|Category 2 hurricane (SSHWS/NWS)|
|Formed||August 20, 1976|
|Dissipated||September 4, 1976|
|Highest winds||1-minute sustained: 105 mph (165 km/h)
|Lowest pressure||974 mbar (hPa); 28.76 inHg|
|Areas affected||Lesser Antilles, Azores|
|Part of the 1976 Atlantic hurricane season|
Hurricane Emmy was the longest-lived hurricane of the 1976 Atlantic hurricane season. The fifth tropical cyclone and the third hurricane of the season, Emmy developed from a tropical wave on August 20 to the east of the Lesser Antilles. After changing its direction three times over several days, during which it reached a peak intensity of 105 mph (170 km/h), it turned to the east and slowly weakened. Emmy passed through the Azores on September 3, and a day later it was absorbed by approaching Hurricane Frances.
Emmy passed within 135 miles (215 km) of the Lesser Antilles, though only minor effects were experienced. No damage was reported in the Azores, though strong winds from the hurricane caused a Venezuelan air force flight to crash near Lajes Field, killing all 68 aboard.
A tropical wave moved off the coast of Africa between August 15 and August 16. The wave moved westward at 15 to 20 mph (24 to 32 km/h), and developed atmospheric convection along the wave axis. It slowly organized, developing a low-level circulation, and formed into a tropical depression on August 20 while located about 775 miles (1,250 km) east of Barbados. A reconnaissance aircraft flight into the system on August 21 confirmed the existence of a depression, which reported winds of only 23 mph (37 km/h) with a pressure of 1,012 mbar. The depression slowly strengthened and organized, and after turning to the west-northwest, it intensified into Tropical Storm Emmy on August 22 while located 370 miles (600 km) east-northeast of Guadeloupe. The tropical wave from which Emmy developed from continued westward through the Caribbean Sea and ultimately developed into Tropical Storm Joanna in the eastern Pacific Ocean.
Tropical Storm Emmy turned more to the northwest, and passed about 135 miles (220 km) northeast of Barbuda on August 23. The rapid development of an unseasonable frontal low pressure system to the northeast of the storm turned Emmy sharply east-northeastward on August 25. Its eastward movement at such a low latitude for the time of year was unprecedented. The storm steadily intensified and Emmy attained hurricane status later on the 25th while located 270 miles (430 km) north of Barbuda. After moving eastward for about 24 hours, the Westerlies retreated northward, and Emmy turned gradually to the northwest.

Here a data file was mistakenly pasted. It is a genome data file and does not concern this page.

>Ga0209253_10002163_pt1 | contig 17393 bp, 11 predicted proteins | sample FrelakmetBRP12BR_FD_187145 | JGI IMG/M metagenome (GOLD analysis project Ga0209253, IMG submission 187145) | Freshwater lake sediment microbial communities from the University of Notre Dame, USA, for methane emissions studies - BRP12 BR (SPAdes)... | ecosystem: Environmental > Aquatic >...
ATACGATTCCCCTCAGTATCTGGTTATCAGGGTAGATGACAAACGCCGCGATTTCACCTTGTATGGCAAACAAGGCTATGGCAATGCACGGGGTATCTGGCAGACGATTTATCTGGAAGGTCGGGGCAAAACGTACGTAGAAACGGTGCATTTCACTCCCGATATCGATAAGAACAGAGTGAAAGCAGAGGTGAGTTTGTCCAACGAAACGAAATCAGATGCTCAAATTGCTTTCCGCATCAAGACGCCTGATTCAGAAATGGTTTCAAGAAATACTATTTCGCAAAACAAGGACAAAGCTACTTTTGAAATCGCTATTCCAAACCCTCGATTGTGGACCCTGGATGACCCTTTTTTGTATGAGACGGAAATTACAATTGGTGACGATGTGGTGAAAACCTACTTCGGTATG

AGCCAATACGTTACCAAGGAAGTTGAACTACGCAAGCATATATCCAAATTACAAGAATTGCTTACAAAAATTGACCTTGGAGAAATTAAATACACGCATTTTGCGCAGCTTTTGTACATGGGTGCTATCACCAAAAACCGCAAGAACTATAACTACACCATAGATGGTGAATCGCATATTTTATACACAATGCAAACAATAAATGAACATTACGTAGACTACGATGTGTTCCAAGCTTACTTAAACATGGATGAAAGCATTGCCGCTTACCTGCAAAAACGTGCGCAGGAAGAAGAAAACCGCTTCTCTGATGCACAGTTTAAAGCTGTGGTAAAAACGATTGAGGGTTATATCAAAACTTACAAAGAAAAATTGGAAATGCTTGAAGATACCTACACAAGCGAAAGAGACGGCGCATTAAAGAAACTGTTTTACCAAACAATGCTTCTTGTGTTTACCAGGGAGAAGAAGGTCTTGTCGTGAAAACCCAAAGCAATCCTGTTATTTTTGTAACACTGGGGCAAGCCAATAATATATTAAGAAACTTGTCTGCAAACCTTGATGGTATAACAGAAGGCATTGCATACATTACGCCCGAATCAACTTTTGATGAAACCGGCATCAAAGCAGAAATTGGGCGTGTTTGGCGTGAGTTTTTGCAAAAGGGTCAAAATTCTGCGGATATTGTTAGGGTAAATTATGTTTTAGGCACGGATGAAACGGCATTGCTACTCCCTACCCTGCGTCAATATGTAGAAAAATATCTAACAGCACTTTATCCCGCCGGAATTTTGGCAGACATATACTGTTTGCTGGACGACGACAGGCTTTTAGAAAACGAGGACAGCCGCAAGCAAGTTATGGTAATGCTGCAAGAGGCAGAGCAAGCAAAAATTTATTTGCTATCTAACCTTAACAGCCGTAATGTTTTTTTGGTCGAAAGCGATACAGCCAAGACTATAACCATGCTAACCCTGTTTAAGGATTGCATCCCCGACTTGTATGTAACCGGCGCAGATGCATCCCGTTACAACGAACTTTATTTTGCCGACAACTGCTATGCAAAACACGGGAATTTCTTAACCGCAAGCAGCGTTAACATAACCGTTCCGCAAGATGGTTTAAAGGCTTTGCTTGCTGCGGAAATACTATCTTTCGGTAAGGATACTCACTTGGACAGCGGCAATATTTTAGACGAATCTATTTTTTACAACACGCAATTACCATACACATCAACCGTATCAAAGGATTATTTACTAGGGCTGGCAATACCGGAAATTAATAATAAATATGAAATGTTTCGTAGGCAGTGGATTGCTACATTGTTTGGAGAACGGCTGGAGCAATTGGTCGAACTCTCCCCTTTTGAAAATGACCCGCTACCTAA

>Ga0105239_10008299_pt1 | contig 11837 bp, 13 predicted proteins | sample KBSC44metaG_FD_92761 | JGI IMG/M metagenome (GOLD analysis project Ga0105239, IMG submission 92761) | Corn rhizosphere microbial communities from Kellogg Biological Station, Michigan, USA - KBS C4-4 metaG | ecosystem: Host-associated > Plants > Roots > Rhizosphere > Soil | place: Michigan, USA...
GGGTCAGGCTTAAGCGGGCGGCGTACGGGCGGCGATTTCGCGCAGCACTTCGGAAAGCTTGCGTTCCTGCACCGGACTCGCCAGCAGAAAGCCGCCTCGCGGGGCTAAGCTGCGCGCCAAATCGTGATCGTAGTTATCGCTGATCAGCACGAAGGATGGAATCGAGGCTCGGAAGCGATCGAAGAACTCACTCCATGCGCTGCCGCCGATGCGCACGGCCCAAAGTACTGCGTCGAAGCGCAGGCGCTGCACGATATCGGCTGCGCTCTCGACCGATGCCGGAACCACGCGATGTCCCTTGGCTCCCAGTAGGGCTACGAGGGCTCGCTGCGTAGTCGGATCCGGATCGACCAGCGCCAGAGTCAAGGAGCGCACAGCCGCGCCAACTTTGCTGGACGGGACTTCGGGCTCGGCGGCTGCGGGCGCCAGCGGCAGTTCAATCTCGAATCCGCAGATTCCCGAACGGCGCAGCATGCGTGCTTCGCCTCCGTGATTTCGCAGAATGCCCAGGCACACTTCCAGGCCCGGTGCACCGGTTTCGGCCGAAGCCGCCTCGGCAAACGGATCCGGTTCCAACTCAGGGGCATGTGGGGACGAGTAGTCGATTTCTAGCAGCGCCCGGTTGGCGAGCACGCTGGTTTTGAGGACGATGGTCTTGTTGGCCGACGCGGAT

A strong ridge over the north Atlantic Ocean turned Emmy sharply eastward on August 29. The hurricane continued to strengthen, and Emmy attained a peak intensity of 105 mph (170 km/h) shortly after turning to the east while located 500 miles (800 km) northeast of Bermuda. The hurricane maintained its peak intensity for 42 hours while moving eastward at 17 mph (27 km/h), and slowly weakened after peaking in strength. On September 1, Emmy turned to the east-southeast, and a day later it turned to the northeast as its forward motion decreased. Emmy passed through the Azores on September 3, and the following day it became extratropical to the north of the islands. The extratropical remnant persisted another six hours before being absorbed by approaching Hurricane Frances.
Impact and preparations
Initially, the path of Emmy was uncertain whether it would affect the Lesser Antilles. As a result, officials issued a hurricane watch for the northeastern Leeward Islands. The warning was cancelled when the storm turned more to the north, with the outer fringes of the hurricane slightly impacting Antigua. Several ships experienced rough seas and strong winds from Emmy, though none reported any damage. After Emmy turned to the west for the final time, forecasters at the National Hurricane Center considered the hurricane not a real threat to land, though they indicated it had a remote chance to affect land masses. The hurricane also posed a threat to the island of Bermuda initially, though it remained away from the island. Two days before Emmy passed through the Azores, the National Hurricane Center advised citizens there to closely monitor the progress of the storm. No damage reports exist from the Azores, though it was likely not severe.
On September 3, a C-130 Hercules air force flight left Caracas, Venezuela for Spain, with a flight crew of 10 and 58 members of the Central University of Venezuela choir. That night, heavy rainfall from the hurricane forced the plane to land on the Azores island of Terceira Island, Portugal. After attempting twice to land in hurricane force winds, the plane crashed in a hill one mile from the runway of Lajes Field, killing all 68 aboard.
- National Hurricane Center (1976). "Hurricane Emmy Tropical Cyclone Report Page 1" (GIF). Retrieved 2006-11-14.
- Miles Lawrence, Neil Frank, & Gilbert Clark (1977). "Atlantic Hurricane Season of 1976" (PDF). National Hurricane Center. Retrieved 2006-11-14.
- "Storm Bears down on Leeward Islands". Associated Press. 1976-08-23.
- United Press International (1976-08-23). "Emmy nears hurricane force".
- "Tropic Storm Builds Power". Associated Press. 1976-08-25.
- "Emmy Veers Westward". Associated Press. 1976-08-28.
- United Press International (1976-08-25). "Emmy Churning North to Possible Bermuda Strike".
- "Hurricane Frances heading from land". United Press International. 1976-09-01.
- Richard Kebabjian (2006). "Accident Details". www.planecrashinfo.com. Retrieved 2006-11-14.
- "Transport Crashes in Azores". Associated Press. 1976-09-04.
- Gabriel Lee (2005). "Iquitos Express - C-130 Hercules FAV2716". Silicon Valley Scale Modelers. Retrieved 2006-11-14.